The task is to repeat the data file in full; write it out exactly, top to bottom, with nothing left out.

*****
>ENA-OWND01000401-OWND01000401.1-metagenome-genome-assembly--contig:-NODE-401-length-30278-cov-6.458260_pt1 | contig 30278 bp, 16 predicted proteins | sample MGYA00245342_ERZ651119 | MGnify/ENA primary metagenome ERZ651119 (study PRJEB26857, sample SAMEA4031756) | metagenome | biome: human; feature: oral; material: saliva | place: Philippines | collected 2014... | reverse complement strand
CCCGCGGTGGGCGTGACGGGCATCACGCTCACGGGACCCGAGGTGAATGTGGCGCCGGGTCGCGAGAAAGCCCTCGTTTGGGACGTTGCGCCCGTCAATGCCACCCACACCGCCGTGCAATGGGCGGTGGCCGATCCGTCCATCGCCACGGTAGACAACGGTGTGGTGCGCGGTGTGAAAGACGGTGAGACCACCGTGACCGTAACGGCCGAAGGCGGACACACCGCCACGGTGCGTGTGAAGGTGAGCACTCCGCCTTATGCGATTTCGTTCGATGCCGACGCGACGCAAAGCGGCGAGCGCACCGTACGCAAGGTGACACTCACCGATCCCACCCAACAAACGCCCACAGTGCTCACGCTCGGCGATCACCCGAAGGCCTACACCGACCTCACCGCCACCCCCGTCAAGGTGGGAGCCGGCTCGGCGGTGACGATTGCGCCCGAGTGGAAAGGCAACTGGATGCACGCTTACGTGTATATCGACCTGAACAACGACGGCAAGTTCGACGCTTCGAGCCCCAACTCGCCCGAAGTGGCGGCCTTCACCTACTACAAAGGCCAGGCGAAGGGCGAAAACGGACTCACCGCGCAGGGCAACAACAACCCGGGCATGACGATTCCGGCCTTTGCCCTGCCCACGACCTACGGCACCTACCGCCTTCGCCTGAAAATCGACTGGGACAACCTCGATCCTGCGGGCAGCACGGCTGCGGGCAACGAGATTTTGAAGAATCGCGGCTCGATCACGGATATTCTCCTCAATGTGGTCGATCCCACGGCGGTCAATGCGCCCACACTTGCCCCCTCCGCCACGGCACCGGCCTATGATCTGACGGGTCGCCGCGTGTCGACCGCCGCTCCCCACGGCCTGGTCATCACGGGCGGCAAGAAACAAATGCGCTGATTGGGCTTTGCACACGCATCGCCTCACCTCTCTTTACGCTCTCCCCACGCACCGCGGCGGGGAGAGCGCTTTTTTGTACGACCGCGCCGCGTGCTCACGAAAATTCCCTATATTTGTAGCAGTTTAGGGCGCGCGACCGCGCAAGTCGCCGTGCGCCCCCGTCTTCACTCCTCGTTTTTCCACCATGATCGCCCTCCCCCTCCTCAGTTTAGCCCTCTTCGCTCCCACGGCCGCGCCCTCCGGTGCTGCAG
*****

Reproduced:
>ENA-OWND01000401-OWND01000401.1-metagenome-genome-assembly--contig:-NODE-401-length-30278-cov-6.458260_pt1 | contig 30278 bp, 16 predicted proteins | sample MGYA00245342_ERZ651119 | MGnify/ENA primary metagenome ERZ651119 (study PRJEB26857, sample SAMEA4031756) | metagenome | biome: human; feature: oral; material: saliva | place: Philippines | collected 2014... | reverse complement strand
CCCGCGGTGGGCGTGACGGGCATCACGCTCACGGGACCCGAGGTGAATGTGGCGCCGGGTCGCGAGAAAGCCCTCGTTTGGGACGTTGCGCCCGTCAATGCCACCCACACCGCCGTGCAATGGGCGGTGGCCGATCCGTCCATCGCCACGGTAGACAACGGTGTGGTGCGCGGTGTGAAAGACGGTGAGACCACCGTGACCGTAACGGCCGAAGGCGGACACACCGCCACGGTGCGTGTGAAGGTGAGCACTCCGCCTTATGCGATTTCGTTCGATGCCGACGCGACGCAAAGCGGCGAGCGCACCGTACGCAAGGTGACACTCACCGATCCCACCCAACAAACGCCCACAGTGCTCACGCTCGGCGATCACCCGAAGGCCTACACCGACCTCACCGCCACCCCCGTCAAGGTGGGAGCCGGCTCGGCGGTGACGATTGCGCCCGAGTGGAAAGGCAACTGGATGCACGCTTACGTGTATATCGACCTGAACAACGACGGCAAGTTCGACGCTTCGAGCCCCAACTCGCCCGAAGTGGCGGCCTTCACCTACTACAAAGGCCAGGCGAAGGGCGAAAACGGACTCACCGCGCAGGGCAACAACAACCCGGGCATGACGATTCCGGCCTTTGCCCTGCCCACGACCTACGGCACCTACCGCCTTCGCCTGAAAATCGACTGGGACAACCTCGATCCTGCGGGCAGCACGGCTGCGGGCAACGAGATTTTGAAGAATCGCGGCTCGATCACGGATATTCTCCTCAATGTGGTCGATCCCACGGCGGTCAATGCGCCCACACTTGCCCCCTCCGCCACGGCACCGGCCTATGATCTGACGGGTCGCCGCGTGTCGACCGCCGCTCCCCACGGCCTGGTCATCACGGGCGGCAAGAAACAAATGCGCTGATTGGGCTTTGCACACGCATCGCCTCACCTCTCTTTACGCTCTCCCCACGCACCGCGGCGGGGAGAGCGCTTTTTTGTACGACCGCGCCGCGTGCTCACGAAAATTCCCTATATTTGTAGCAGTTTAGGGCGCGCGACCGCGCAAGTCGCCGTGCGCCCCCGTCTTCACTCCTCGTTTTTCCACCATGATCGCCCTCCCCCTCCTCAGTTTAGCCCTCTTCGCTCCCACGGCCGCGCCCTCCGGTGCTGCAG